'This shows the fire inside her’ - Pfeiffer Georgi has just got started at Paris-Roubaix

The British rider finished in third place this year, and it has only made her hungry for more

Standing trackside, with dust and mud being wiped off her face, Pfeiffer Georgi was looking up at the big screen that was showing a replay of the finish line shootout at Paris-Roubaix Femmes. She knew the win had gone to Lotte Kopecky, and that Elisa Balsamo had claimed second, but she was unsure if her late bike throw on the iconic velodrome’s concrete slopes had been enough to edge her past Marianne Vos.

As the footage slowed down, the result was clear: the British champion riding for DSM-Firmenich PostNL had sprinted to third place and to a spot on the podium, prompting a euphoric cheer and a wide smile that was still present more than an hour later. “It was a photo finish and I didn’t know if I was third or fourth, but to stand on the podium means everything for me,” the 23-year-old said. “When it came up on the screen I was so emotional. This is a dream race of mine to win, and some of these girls were my heroes growing up so to be in the front and standing on the podium with them at Paris-Roubaix is pretty crazy for me.”

Pfeiffer Georgi Paris-Roubaix

(Photo by Thomas Maheux/ASO)

Though world champion Kopecky may have come good on her favourite tag, it was both Georgi and Lidl-Trek’s Ellen van Dijk who were widely regarded as the riders of the day. In Georgi’s case, she animated the race repeatedly in the final two hours, and put in a monumental effort to bridge across to the leading group with 15km to go after she was dropped from the peloton following a small unfortunate coming together with her teammate Franziska Koch. “It was a fightback,” she said, “I can’t believe it. It was all about positioning today, and the girls put me at the front of every sector and that made the difference.

“I knew this race suited me and in the end it was a bit difficult because Ellen was riding to keep it together so there wasn’t a perfect moment to attack. I just focused on the sprint and I used to do a bit of track and so I harnessed that. I was trying not to get boxed in and I knew I had to go early. It was going to be a tough challenge to beat them in a sprint, but I just did a big lunge at the end. I felt my legs were going to get cramped up because I just wanted it so bad. It was so close on the line. I think I believed coming into this race that I belonged in this top group, and it’s nice to have the confirmation and reassurance that I am at this level.”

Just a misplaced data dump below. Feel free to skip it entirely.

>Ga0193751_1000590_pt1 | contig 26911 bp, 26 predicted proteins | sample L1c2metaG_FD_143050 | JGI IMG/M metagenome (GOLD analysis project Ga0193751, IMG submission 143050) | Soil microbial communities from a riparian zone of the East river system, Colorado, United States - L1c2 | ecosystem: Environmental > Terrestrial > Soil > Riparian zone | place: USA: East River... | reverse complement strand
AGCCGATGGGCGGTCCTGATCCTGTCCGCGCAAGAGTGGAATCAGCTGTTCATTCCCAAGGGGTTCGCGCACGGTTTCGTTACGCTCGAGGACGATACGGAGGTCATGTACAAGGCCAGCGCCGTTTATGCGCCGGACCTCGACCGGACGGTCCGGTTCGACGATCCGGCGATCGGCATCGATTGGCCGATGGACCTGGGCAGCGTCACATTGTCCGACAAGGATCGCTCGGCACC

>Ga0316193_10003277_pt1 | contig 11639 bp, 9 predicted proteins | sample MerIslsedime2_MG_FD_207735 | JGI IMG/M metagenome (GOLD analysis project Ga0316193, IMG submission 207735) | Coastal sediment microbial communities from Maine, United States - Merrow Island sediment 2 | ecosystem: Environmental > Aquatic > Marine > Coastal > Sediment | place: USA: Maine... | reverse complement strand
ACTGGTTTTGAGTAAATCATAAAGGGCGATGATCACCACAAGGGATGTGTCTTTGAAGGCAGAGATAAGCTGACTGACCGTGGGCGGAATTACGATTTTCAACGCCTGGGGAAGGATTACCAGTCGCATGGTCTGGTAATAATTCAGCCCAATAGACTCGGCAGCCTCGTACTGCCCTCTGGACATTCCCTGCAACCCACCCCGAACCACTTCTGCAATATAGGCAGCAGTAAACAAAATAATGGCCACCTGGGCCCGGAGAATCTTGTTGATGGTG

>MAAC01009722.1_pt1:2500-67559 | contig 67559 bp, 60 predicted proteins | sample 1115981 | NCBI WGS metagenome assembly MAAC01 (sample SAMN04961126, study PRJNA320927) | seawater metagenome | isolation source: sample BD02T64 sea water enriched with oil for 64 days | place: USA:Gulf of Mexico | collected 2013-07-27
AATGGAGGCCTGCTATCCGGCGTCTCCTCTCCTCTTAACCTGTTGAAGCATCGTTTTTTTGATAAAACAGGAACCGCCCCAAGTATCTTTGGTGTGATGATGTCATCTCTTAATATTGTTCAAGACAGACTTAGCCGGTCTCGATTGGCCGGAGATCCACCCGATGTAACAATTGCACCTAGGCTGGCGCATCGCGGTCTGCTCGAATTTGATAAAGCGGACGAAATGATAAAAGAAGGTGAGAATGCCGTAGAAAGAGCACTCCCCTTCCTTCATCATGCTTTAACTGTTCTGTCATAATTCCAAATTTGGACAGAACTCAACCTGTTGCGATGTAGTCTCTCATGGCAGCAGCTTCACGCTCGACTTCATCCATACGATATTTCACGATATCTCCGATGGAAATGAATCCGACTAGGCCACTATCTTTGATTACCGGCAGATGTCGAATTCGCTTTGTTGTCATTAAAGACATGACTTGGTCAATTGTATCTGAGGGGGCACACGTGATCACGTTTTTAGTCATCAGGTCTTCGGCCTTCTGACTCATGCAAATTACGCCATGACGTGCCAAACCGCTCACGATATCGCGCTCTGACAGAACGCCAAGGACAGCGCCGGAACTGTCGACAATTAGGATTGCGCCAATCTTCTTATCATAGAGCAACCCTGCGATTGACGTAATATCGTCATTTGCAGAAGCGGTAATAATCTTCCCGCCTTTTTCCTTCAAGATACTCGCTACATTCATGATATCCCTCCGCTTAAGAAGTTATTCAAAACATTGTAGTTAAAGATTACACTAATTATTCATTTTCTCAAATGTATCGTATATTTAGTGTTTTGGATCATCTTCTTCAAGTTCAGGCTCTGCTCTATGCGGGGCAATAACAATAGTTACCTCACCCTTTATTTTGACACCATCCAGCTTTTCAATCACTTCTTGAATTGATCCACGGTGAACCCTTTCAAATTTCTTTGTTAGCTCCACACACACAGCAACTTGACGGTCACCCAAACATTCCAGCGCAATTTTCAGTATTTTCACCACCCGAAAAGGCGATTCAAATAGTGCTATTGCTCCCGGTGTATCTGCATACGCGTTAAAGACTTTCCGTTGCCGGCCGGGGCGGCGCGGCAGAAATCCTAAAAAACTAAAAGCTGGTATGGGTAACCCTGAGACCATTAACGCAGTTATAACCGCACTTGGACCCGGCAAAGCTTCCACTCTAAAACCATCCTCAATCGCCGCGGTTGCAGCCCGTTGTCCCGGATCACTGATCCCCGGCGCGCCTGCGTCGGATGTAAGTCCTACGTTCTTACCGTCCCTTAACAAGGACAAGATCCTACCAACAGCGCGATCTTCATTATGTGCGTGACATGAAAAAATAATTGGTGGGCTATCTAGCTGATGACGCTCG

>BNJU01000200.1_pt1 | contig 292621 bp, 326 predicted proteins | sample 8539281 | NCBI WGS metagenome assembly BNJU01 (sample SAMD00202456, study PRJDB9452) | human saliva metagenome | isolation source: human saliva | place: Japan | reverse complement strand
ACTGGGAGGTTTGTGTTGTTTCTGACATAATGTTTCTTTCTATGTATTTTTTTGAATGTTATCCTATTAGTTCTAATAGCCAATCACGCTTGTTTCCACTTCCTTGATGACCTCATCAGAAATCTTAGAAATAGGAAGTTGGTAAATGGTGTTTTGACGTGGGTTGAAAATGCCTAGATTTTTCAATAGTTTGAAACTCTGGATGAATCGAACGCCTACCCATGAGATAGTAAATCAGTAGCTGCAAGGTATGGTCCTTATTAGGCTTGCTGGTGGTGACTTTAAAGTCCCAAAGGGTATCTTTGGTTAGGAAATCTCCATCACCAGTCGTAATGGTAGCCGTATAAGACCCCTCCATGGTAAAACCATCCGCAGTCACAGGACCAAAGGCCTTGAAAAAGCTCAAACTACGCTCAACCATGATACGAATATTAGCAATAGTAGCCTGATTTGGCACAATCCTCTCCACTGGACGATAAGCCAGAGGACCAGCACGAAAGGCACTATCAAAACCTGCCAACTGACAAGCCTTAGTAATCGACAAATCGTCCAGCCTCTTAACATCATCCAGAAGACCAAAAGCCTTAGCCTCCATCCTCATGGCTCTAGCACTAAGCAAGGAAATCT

Watching together back home in Gloucestershire, England, was her family - father Peter and mother Louise joined by Pfeiffer’s brother, Etienne. “It feels magical,” Peter told Rouleur. “I grew up watching Roubaix, the kids did too, and Etienne rode the junior and U23 versions. Watching Pfeiffer get on the podium of one of the big Classics is huge, and you could really see the joy in her.

Pfeiffer Georgi Paris-Roubaix

(Photo by Zac Williams/SWPix)

“We went through so many emotions watching it. It was nerve-wracking and we thought her race was over when she got dropped, but she showed that fighting spirit and never gave up. That’s what we are most proud of and she was rewarded for that. She deserved it, too. She didn’t win, but she achieved as good as she could have done today. She was competing against Kopecky and Balsamo, and beat Vos. This wasn’t some kermesse. It was such a big ride from her and we’re so proud. She’s part of the history of this race now, and the way she sprinted around Vos shows the fire inside her that will one day win her one of these big races.”

Ever since ASO, the race organisers, announced in May 2020 that there would be a women’s edition of the Hell of the North, Georgi has been fixated on conquering the cobbles. “Back then I didn’t know what rider I was, but I was so excited to have this amazing race on my calendar,” she said. “The first time was crazy, I crashed loads and had bad luck, and kind of wrote it off. But the last two years I have come back and got some solid top-10 results and I started to have a bit more of a love relationship with it. It’s a dream race of mine to win, and I will keep coming back to win and fight for that biggest cobblestone.”

Cover image by Zac Williams/SWPix

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